"It's more or less a slap in the face to everyone who's given their lives in the war."




""Blane Newfield, SOU sophomore and Iraq War vet.




"It" was a sea of tiny flags that seemed to stretch forever across the SOU campus. Some 127,000 of them were white and represented the 600,000 Iraqis (a disputed number) killed since the 2003 invasion. Eight hundred and fifty red flags stood for the 4000+ fallen American troops.




Blane Newfeld took away a different message from what you'll find at : "The purpose of the Iraq Body Count Exhibit is to raise awareness of the human cost of the Iraq War. The Exhibit is non-political, as the numbers speak for themselves."




They speak to many of us with great power. Scanning that vast fluttering expanse gave a scale to the carnage of war that could be felt instead of analyzed and argued. That has rarely happened in the course of this stage-managed war, with media correspondents carefully embedded and pictures of flag-draped coffins strictly banned. Otherwise we might get all empathic and emotional. Informed, empathic citizens are not what you want when you're making war without compelling and credible reasons.




The SOU vets didn't sound moved. "It's very vague," Newfeld said, "and in my opinion it's leading to imply that all these deaths are the fault of the U.S. military."




Mike Rubin, a 26-year-old SOU junior who served in Iraq for seven months, thought the exhibit unfairly blamed the military for all the deaths. "They haven't clarified if these were Iraqis killing Iraqis, if these were Iranian insurgents killing Iraqis, if this was IEDs (improvised explosive devices) from Syria or Iran."




That's true, and &

to drop back to left-brain thinking for a moment &

completely off point. Everyone from State Department career diplomats to Middle East scholars to George H.W. Bush and Brent Scowcroft in their book "A World Transformed" made the same pre-invasion prediction: the removal of Saddam would probably unleash a chaotic sectarian bloodbath beyond anyone's control. Wrote the first President Bush in the 1990s, "Had we gone the invasion route, the U.S. could conceivably still be an occupying power in a bitterly hostile land."




None of which will impress these two well-spoken veterans, because they're coming more from feelings than analysis (which, remember, is exactly what the Body Count Exhibit invites us all to do).




It's easy for those of us who have always opposed the war to roll our eyes at their reaction. At first I did, thinking This is not all about you guys. Could you let go of your reflexive defensiveness for one damn minute to see that this thing is bigger than all of our political biases put together? Could you let yourself just feel the human tragedy long enough for us to consider together whether "100 years or more" of this is tolerable? And if it is, where are we going to put all the little flags?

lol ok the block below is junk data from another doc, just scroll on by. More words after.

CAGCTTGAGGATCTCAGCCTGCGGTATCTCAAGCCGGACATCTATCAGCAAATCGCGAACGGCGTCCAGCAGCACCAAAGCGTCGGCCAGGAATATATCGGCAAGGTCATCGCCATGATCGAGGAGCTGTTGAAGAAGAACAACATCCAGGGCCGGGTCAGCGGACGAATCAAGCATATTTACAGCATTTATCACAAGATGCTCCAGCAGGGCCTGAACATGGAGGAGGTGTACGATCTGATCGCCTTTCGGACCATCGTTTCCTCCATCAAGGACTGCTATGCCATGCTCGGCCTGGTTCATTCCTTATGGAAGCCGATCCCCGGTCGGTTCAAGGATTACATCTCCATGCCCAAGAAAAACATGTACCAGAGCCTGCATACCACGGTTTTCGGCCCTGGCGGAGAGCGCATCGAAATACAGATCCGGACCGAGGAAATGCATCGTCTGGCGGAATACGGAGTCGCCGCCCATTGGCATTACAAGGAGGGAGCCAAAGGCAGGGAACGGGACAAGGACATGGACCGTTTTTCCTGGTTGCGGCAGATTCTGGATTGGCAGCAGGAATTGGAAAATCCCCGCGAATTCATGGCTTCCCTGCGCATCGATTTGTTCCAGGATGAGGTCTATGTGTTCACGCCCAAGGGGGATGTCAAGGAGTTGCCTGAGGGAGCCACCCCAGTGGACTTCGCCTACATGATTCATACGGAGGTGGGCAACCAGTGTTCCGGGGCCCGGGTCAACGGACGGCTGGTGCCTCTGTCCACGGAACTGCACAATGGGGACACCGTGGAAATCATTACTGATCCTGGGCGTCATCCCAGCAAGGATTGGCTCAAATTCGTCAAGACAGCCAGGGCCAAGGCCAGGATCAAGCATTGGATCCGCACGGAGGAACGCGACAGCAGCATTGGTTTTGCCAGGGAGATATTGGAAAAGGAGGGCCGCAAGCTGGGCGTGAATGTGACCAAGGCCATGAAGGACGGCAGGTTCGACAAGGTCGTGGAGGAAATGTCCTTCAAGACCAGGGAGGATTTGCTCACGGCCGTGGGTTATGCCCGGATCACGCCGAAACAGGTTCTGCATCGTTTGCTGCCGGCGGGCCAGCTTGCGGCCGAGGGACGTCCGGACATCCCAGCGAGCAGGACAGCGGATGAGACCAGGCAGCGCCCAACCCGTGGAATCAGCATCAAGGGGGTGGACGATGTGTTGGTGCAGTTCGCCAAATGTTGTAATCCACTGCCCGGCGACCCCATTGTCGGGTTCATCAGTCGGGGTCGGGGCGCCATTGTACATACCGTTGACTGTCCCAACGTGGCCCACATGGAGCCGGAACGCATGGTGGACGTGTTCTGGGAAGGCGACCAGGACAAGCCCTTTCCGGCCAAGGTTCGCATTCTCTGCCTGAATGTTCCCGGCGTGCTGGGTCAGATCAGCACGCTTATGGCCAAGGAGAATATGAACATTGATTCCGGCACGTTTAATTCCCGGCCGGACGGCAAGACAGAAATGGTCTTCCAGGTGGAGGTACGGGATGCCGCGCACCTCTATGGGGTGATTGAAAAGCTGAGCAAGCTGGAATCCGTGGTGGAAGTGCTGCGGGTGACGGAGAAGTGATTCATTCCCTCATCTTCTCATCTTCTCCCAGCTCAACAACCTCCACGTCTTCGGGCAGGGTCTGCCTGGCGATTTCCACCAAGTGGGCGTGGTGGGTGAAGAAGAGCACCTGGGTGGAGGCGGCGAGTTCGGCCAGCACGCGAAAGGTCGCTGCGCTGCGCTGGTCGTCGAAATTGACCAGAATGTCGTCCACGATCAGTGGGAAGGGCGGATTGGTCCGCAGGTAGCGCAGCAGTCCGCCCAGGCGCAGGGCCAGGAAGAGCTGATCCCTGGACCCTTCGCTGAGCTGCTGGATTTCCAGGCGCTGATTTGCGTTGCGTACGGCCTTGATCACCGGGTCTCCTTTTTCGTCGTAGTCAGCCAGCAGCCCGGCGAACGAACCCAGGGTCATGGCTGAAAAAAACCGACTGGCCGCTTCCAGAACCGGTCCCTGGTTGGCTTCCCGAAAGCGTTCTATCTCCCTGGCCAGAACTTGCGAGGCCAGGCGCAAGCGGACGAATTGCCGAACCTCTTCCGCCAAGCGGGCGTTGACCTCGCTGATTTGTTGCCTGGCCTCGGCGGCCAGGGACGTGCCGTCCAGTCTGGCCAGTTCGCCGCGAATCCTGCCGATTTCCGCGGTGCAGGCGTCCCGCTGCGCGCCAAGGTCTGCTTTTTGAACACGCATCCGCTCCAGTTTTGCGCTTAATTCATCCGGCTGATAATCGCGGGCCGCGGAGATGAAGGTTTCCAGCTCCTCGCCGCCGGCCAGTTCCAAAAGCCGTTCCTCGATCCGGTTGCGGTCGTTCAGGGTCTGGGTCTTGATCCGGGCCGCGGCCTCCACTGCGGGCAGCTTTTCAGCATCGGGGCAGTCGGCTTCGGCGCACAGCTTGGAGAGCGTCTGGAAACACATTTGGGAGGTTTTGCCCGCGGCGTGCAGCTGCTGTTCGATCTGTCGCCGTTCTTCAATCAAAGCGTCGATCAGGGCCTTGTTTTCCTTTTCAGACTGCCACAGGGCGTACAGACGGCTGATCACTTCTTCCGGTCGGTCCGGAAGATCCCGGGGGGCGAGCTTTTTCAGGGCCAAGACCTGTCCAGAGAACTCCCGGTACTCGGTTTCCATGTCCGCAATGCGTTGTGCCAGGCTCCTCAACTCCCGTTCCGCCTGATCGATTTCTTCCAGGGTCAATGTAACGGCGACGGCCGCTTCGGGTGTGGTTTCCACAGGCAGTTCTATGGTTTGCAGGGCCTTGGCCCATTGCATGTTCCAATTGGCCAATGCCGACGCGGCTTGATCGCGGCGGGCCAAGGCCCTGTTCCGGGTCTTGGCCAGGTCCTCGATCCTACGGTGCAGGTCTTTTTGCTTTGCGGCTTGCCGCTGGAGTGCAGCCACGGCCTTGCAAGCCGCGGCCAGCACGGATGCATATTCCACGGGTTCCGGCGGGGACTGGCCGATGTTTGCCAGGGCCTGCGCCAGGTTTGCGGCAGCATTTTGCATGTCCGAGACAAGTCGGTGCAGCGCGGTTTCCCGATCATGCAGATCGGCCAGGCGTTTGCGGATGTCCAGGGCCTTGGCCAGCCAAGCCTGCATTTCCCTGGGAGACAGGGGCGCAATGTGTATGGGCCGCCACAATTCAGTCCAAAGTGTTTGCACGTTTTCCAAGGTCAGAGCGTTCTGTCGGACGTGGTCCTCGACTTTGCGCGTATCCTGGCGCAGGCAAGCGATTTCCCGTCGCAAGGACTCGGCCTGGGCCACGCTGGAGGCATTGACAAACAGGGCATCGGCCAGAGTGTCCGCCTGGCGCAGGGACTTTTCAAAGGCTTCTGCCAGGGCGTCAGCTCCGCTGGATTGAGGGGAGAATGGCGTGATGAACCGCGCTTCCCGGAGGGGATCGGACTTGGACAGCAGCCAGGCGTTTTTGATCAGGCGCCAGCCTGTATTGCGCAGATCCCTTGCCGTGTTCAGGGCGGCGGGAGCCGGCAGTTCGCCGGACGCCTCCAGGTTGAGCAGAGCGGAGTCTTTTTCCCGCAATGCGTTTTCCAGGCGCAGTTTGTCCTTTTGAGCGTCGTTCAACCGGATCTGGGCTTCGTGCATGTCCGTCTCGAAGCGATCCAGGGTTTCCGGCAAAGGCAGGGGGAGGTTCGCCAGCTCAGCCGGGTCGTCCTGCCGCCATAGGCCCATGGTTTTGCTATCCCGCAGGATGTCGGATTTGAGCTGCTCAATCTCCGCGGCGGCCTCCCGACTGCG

Then I realized something else. This "human tragedy" I'm invoking has affected vets in ways I can barely imagine. I haven't looked into the closing eyes of women and children as they've drawn their last breaths on the streets of Baghdad or Fallujah. Many vets have.




I haven't had to wonder if the 6-year-old crossing in front of my Hummer is part of a plan to blow me up, and whether to stop or roll over him. Some vets have.




And I'm not the target of these online comments from the May 2 Tidings article:




"In fighting this war you have brought disgrace to us as a country. Don't come back all high and mighty crying foul because you were dumb enough to go fight an illegal war. You're a war criminal as far as I'm concerned, and should be treated as such!"




"[He] feels 'insulted' because he volunteered to be a paid murderer and has been forced to look at his handiwork."




"If they [feel insulted] my first question would be 'Oh, really? Why, exactly? What did you do over there?'"




Those are attacks. When attacked, the human being gets defensive.




To be clear, other readers praised these vets. And I have to add that within this online thread were some of the most vicious comments I've ever read, symptoms of a festering collective wound. Before the Body Count Exhibit fades from memory, is there any healing in sight?




I'm not sure, but I have a question I'd like to ask annoyed veterans: what could you hear or see from Iraq War opponents that would let you believe that what they most want is reduced human suffering and violence stemming from world events since 9/11?




And I'd like to know what it would take for war opponents to become less amazed that a combat vet from Iraq can't get in the exhibit's spirit.




And &

very, very much to the point &

the Welcome Home Project invites us all to gather at OSF's Bowmer Theatre on Memorial Day, May 26 at 6 p.m. to honor returning veterans. No advocacy, no blame, no old scripts or judgments. Just welcome"&

166;home. (More at or 482-1072)




is the author of As If We Were Grownups, Forest Blood and the new novel Unafraid (with excerpts at ).